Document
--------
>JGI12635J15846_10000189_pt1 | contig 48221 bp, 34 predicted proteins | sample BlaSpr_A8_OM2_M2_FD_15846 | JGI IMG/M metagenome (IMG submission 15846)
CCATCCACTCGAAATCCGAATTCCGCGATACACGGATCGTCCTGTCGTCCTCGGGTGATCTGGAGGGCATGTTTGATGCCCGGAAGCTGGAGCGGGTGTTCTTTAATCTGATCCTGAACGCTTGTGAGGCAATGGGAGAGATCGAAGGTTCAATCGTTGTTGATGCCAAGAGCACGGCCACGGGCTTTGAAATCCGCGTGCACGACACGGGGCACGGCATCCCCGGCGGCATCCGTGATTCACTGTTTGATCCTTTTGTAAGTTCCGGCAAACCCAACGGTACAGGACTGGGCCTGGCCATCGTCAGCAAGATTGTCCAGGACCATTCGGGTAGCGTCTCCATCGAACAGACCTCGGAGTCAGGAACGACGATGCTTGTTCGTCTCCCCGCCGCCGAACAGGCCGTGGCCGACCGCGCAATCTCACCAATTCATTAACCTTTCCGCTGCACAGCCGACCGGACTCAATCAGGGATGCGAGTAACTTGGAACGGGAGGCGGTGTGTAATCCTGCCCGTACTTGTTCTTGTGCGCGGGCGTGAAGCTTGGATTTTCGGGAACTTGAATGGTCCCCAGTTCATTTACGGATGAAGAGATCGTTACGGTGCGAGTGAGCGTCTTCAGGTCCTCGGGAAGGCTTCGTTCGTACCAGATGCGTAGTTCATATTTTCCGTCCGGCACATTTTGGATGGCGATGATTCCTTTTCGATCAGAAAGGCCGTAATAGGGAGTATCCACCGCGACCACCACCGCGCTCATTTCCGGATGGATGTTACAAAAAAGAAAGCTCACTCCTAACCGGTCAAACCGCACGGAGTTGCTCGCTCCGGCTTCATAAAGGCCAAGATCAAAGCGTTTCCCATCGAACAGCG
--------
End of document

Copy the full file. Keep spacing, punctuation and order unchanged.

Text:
>JGI12635J15846_10000189_pt1 | contig 48221 bp, 34 predicted proteins | sample BlaSpr_A8_OM2_M2_FD_15846 | JGI IMG/M metagenome (IMG submission 15846)
CCATCCACTCGAAATCCGAATTCCGCGATACACGGATCGTCCTGTCGTCCTCGGGTGATCTGGAGGGCATGTTTGATGCCCGGAAGCTGGAGCGGGTGTTCTTTAATCTGATCCTGAACGCTTGTGAGGCAATGGGAGAGATCGAAGGTTCAATCGTTGTTGATGCCAAGAGCACGGCCACGGGCTTTGAAATCCGCGTGCACGACACGGGGCACGGCATCCCCGGCGGCATCCGTGATTCACTGTTTGATCCTTTTGTAAGTTCCGGCAAACCCAACGGTACAGGACTGGGCCTGGCCATCGTCAGCAAGATTGTCCAGGACCATTCGGGTAGCGTCTCCATCGAACAGACCTCGGAGTCAGGAACGACGATGCTTGTTCGTCTCCCCGCCGCCGAACAGGCCGTGGCCGACCGCGCAATCTCACCAATTCATTAACCTTTCCGCTGCACAGCCGACCGGACTCAATCAGGGATGCGAGTAACTTGGAACGGGAGGCGGTGTGTAATCCTGCCCGTACTTGTTCTTGTGCGCGGGCGTGAAGCTTGGATTTTCGGGAACTTGAATGGTCCCCAGTTCATTTACGGATGAAGAGATCGTTACGGTGCGAGTGAGCGTCTTCAGGTCCTCGGGAAGGCTTCGTTCGTACCAGATGCGTAGTTCATATTTTCCGTCCGGCACATTTTGGATGGCGATGATTCCTTTTCGATCAGAAAGGCCGTAATAGGGAGTATCCACCGCGACCACCACCGCGCTCATTTCCGGATGGATGTTACAAAAAAGAAAGCTCACTCCTAACCGGTCAAACCGCACGGAGTTGCTCGCTCCGGCTTCATAAAGGCCAAGATCAAAGCGTTTCCCATCGAACAGCG